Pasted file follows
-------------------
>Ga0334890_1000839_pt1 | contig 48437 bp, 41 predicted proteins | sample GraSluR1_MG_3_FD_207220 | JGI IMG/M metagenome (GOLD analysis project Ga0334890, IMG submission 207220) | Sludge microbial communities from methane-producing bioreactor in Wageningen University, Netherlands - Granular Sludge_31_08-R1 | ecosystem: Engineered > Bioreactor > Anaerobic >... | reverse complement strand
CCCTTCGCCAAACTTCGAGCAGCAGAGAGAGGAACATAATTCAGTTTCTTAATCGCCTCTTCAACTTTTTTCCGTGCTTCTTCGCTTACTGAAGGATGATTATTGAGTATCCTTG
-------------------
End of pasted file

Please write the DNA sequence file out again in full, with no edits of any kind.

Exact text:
>Ga0334890_1000839_pt1 | contig 48437 bp, 41 predicted proteins | sample GraSluR1_MG_3_FD_207220 | JGI IMG/M metagenome (GOLD analysis project Ga0334890, IMG submission 207220) | Sludge microbial communities from methane-producing bioreactor in Wageningen University, Netherlands - Granular Sludge_31_08-R1 | ecosystem: Engineered > Bioreactor > Anaerobic >... | reverse complement strand
CCCTTCGCCAAACTTCGAGCAGCAGAGAGAGGAACATAATTCAGTTTCTTAATCGCCTCTTCAACTTTTTTCCGTGCTTCTTCGCTTACTGAAGGATGATTATTGAGTATCCTTG